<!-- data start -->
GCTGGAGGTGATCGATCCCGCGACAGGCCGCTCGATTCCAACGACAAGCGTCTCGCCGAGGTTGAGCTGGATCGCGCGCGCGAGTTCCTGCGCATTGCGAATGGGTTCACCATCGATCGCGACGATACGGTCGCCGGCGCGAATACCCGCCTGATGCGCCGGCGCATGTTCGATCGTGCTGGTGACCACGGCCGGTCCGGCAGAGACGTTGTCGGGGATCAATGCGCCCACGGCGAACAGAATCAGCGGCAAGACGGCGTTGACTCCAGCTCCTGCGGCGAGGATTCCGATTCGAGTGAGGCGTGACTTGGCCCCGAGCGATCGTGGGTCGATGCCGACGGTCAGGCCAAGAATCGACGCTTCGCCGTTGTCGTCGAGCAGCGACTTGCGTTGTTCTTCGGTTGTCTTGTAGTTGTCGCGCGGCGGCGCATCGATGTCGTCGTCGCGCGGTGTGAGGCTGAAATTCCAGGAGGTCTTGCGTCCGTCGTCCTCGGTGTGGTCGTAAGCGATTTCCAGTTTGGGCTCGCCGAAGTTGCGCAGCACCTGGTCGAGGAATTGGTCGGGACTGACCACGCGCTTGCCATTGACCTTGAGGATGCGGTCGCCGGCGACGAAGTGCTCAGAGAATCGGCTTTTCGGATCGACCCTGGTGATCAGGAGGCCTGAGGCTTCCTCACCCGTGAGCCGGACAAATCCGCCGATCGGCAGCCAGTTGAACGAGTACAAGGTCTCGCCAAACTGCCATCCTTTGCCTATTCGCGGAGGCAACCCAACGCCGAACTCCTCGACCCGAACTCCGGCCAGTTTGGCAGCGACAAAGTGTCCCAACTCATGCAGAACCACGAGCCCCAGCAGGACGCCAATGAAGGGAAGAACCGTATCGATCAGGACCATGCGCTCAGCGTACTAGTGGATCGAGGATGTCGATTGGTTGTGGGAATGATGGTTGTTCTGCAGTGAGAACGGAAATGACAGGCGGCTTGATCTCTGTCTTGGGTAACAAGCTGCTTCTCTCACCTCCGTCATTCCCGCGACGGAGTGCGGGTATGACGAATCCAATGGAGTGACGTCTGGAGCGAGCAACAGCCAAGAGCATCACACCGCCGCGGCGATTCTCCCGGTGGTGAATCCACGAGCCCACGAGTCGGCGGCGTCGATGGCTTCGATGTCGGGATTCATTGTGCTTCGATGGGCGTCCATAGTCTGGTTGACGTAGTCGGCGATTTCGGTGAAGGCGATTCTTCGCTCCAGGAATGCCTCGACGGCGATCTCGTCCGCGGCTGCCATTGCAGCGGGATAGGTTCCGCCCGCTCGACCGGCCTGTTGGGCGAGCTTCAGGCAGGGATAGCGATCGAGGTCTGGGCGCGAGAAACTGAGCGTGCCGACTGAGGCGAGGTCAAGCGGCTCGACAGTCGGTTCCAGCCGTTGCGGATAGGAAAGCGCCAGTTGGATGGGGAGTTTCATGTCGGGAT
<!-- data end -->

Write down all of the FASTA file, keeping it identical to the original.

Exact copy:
GCTGGAGGTGATCGATCCCGCGACAGGCCGCTCGATTCCAACGACAAGCGTCTCGCCGAGGTTGAGCTGGATCGCGCGCGCGAGTTCCTGCGCATTGCGAATGGGTTCACCATCGATCGCGACGATACGGTCGCCGGCGCGAATACCCGCCTGATGCGCCGGCGCATGTTCGATCGTGCTGGTGACCACGGCCGGTCCGGCAGAGACGTTGTCGGGGATCAATGCGCCCACGGCGAACAGAATCAGCGGCAAGACGGCGTTGACTCCAGCTCCTGCGGCGAGGATTCCGATTCGAGTGAGGCGTGACTTGGCCCCGAGCGATCGTGGGTCGATGCCGACGGTCAGGCCAAGAATCGACGCTTCGCCGTTGTCGTCGAGCAGCGACTTGCGTTGTTCTTCGGTTGTCTTGTAGTTGTCGCGCGGCGGCGCATCGATGTCGTCGTCGCGCGGTGTGAGGCTGAAATTCCAGGAGGTCTTGCGTCCGTCGTCCTCGGTGTGGTCGTAAGCGATTTCCAGTTTGGGCTCGCCGAAGTTGCGCAGCACCTGGTCGAGGAATTGGTCGGGACTGACCACGCGCTTGCCATTGACCTTGAGGATGCGGTCGCCGGCGACGAAGTGCTCAGAGAATCGGCTTTTCGGATCGACCCTGGTGATCAGGAGGCCTGAGGCTTCCTCACCCGTGAGCCGGACAAATCCGCCGATCGGCAGCCAGTTGAACGAGTACAAGGTCTCGCCAAACTGCCATCCTTTGCCTATTCGCGGAGGCAACCCAACGCCGAACTCCTCGACCCGAACTCCGGCCAGTTTGGCAGCGACAAAGTGTCCCAACTCATGCAGAACCACGAGCCCCAGCAGGACGCCAATGAAGGGAAGAACCGTATCGATCAGGACCATGCGCTCAGCGTACTAGTGGATCGAGGATGTCGATTGGTTGTGGGAATGATGGTTGTTCTGCAGTGAGAACGGAAATGACAGGCGGCTTGATCTCTGTCTTGGGTAACAAGCTGCTTCTCTCACCTCCGTCATTCCCGCGACGGAGTGCGGGTATGACGAATCCAATGGAGTGACGTCTGGAGCGAGCAACAGCCAAGAGCATCACACCGCCGCGGCGATTCTCCCGGTGGTGAATCCACGAGCCCACGAGTCGGCGGCGTCGATGGCTTCGATGTCGGGATTCATTGTGCTTCGATGGGCGTCCATAGTCTGGTTGACGTAGTCGGCGATTTCGGTGAAGGCGATTCTTCGCTCCAGGAATGCCTCGACGGCGATCTCGTCCGCGGCTGCCATTGCAGCGGGATAGGTTCCGCCCGCTCGACCGGCCTGTTGGGCGAGCTTCAGGCAGGGATAGCGATCGAGGTCTGGGCGCGAGAAACTGAGCGTGCCGACTGAGGCGAGGTCAAGCGGCTCGACAGTCGGTTCCAGCCGTTGCGGATAGGAAAGCGCCAGTTGGATGGGGAGTTTCATGTCGGGAT